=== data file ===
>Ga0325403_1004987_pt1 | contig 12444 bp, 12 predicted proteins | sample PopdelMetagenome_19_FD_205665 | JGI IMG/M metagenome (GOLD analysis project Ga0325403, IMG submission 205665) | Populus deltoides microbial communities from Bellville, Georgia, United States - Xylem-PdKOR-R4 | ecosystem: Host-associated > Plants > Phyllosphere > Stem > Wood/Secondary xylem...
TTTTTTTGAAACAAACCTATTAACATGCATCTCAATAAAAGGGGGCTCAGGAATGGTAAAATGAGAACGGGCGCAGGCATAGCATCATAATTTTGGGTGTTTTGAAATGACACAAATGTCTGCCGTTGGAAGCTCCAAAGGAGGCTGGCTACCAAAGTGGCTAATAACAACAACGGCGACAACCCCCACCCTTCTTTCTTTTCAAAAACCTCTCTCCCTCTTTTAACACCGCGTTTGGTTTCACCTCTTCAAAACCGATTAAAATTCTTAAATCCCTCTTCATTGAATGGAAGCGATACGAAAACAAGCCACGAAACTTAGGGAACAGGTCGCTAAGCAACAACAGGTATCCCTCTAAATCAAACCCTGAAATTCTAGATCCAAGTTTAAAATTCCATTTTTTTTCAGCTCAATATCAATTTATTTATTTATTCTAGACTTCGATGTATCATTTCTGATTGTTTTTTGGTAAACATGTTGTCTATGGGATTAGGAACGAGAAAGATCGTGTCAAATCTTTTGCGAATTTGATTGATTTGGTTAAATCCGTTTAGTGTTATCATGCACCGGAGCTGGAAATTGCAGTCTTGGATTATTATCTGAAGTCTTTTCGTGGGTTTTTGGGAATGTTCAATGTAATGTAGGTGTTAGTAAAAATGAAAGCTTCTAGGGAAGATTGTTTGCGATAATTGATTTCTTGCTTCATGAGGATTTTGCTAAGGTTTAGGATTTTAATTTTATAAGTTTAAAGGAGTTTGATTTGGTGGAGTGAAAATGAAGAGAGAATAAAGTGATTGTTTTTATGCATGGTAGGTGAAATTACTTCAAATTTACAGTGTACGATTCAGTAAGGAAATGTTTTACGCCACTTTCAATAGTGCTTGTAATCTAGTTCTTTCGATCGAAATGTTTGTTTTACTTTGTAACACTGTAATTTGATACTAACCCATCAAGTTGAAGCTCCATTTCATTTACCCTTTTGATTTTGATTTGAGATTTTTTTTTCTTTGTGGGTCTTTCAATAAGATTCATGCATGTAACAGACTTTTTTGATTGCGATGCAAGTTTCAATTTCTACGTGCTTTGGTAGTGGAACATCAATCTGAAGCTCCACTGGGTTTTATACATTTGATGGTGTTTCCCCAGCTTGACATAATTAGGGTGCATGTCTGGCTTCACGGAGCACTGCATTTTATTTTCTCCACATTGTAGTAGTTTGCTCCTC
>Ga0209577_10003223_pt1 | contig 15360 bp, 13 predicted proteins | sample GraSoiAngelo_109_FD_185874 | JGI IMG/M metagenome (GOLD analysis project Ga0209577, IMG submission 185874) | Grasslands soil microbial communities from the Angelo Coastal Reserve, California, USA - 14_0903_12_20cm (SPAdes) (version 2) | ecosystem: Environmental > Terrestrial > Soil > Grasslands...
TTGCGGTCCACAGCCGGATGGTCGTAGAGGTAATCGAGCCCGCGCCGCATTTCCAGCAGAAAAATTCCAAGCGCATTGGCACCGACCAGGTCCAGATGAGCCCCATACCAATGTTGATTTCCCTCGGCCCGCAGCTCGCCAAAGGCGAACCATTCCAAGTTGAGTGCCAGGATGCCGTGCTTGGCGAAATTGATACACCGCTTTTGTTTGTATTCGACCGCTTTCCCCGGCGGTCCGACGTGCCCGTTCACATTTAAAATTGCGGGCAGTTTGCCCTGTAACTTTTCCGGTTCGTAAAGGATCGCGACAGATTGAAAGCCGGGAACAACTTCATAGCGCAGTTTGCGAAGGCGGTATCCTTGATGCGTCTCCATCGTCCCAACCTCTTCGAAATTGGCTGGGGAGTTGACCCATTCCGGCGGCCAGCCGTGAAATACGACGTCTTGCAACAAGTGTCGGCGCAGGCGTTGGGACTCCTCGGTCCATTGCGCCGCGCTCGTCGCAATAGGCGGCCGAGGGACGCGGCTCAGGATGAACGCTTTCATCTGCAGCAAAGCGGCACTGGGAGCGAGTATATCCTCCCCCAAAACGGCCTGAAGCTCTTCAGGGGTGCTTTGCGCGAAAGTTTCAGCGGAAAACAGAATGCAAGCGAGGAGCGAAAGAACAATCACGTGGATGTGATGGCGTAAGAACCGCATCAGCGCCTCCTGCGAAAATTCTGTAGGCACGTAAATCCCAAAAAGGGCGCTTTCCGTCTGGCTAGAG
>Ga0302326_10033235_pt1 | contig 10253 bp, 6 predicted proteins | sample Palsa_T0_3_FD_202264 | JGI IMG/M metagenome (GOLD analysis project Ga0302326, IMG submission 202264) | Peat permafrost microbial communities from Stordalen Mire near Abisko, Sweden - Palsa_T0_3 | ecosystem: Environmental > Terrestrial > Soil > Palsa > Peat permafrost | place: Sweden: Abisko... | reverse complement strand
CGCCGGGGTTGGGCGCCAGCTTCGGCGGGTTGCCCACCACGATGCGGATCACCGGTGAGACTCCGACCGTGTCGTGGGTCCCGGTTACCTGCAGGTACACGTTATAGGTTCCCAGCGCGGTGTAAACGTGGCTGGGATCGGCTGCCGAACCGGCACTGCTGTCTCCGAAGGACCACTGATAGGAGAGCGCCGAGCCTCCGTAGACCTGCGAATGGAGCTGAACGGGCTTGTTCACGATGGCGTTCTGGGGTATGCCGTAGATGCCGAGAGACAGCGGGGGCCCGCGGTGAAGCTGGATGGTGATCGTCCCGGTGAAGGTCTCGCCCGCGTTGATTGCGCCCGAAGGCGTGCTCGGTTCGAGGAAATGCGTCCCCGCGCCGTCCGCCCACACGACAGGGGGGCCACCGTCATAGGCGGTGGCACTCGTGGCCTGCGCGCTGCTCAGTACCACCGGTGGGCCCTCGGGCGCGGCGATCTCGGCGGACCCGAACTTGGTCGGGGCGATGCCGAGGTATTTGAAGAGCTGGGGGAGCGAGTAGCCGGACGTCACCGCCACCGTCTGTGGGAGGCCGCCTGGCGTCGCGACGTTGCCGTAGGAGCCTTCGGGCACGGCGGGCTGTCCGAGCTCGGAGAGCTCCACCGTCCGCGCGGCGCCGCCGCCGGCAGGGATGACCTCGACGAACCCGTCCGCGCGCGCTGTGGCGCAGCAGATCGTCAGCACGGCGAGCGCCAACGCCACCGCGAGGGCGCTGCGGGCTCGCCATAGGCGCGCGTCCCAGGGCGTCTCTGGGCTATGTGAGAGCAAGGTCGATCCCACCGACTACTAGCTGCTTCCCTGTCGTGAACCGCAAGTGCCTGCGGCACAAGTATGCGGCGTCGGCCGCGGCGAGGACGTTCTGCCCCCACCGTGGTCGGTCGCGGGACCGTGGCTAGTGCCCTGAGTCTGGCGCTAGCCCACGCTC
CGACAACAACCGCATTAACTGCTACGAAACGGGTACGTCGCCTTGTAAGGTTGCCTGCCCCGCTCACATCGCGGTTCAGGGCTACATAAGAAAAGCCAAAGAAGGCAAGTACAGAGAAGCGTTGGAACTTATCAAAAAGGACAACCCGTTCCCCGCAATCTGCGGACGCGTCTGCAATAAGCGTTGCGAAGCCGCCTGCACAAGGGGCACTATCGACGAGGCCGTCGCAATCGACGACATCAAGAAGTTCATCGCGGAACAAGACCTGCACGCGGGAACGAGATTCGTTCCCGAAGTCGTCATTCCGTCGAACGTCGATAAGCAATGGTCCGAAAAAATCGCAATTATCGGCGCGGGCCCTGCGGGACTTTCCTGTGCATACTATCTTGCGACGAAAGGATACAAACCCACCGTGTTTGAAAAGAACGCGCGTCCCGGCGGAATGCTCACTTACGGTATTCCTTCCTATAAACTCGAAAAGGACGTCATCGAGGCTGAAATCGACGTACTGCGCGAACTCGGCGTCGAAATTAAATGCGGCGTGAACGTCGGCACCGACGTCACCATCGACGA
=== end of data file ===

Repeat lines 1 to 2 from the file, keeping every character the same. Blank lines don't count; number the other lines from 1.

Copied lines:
>Ga0325403_1004987_pt1 | contig 12444 bp, 12 predicted proteins | sample PopdelMetagenome_19_FD_205665 | JGI IMG/M metagenome (GOLD analysis project Ga0325403, IMG submission 205665) | Populus deltoides microbial communities from Bellville, Georgia, United States - Xylem-PdKOR-R4 | ecosystem: Host-associated > Plants > Phyllosphere > Stem > Wood/Secondary xylem...
TTTTTTTGAAACAAACCTATTAACATGCATCTCAATAAAAGGGGGCTCAGGAATGGTAAAATGAGAACGGGCGCAGGCATAGCATCATAATTTTGGGTGTTTTGAAATGACACAAATGTCTGCCGTTGGAAGCTCCAAAGGAGGCTGGCTACCAAAGTGGCTAATAACAACAACGGCGACAACCCCCACCCTTCTTTCTTTTCAAAAACCTCTCTCCCTCTTTTAACACCGCGTTTGGTTTCACCTCTTCAAAACCGATTAAAATTCTTAAATCCCTCTTCATTGAATGGAAGCGATACGAAAACAAGCCACGAAACTTAGGGAACAGGTCGCTAAGCAACAACAGGTATCCCTCTAAATCAAACCCTGAAATTCTAGATCCAAGTTTAAAATTCCATTTTTTTTCAGCTCAATATCAATTTATTTATTTATTCTAGACTTCGATGTATCATTTCTGATTGTTTTTTGGTAAACATGTTGTCTATGGGATTAGGAACGAGAAAGATCGTGTCAAATCTTTTGCGAATTTGATTGATTTGGTTAAATCCGTTTAGTGTTATCATGCACCGGAGCTGGAAATTGCAGTCTTGGATTATTATCTGAAGTCTTTTCGTGGGTTTTTGGGAATGTTCAATGTAATGTAGGTGTTAGTAAAAATGAAAGCTTCTAGGGAAGATTGTTTGCGATAATTGATTTCTTGCTTCATGAGGATTTTGCTAAGGTTTAGGATTTTAATTTTATAAGTTTAAAGGAGTTTGATTTGGTGGAGTGAAAATGAAGAGAGAATAAAGTGATTGTTTTTATGCATGGTAGGTGAAATTACTTCAAATTTACAGTGTACGATTCAGTAAGGAAATGTTTTACGCCACTTTCAATAGTGCTTGTAATCTAGTTCTTTCGATCGAAATGTTTGTTTTACTTTGTAACACTGTAATTTGATACTAACCCATCAAGTTGAAGCTCCATTTCATTTACCCTTTTGATTTTGATTTGAGATTTTTTTTTCTTTGTGGGTCTTTCAATAAGATTCATGCATGTAACAGACTTTTTTGATTGCGATGCAAGTTTCAATTTCTACGTGCTTTGGTAGTGGAACATCAATCTGAAGCTCCACTGGGTTTTATACATTTGATGGTGTTTCCCCAGCTTGACATAATTAGGGTGCATGTCTGGCTTCACGGAGCACTGCATTTTATTTTCTCCACATTGTAGTAGTTTGCTCCTC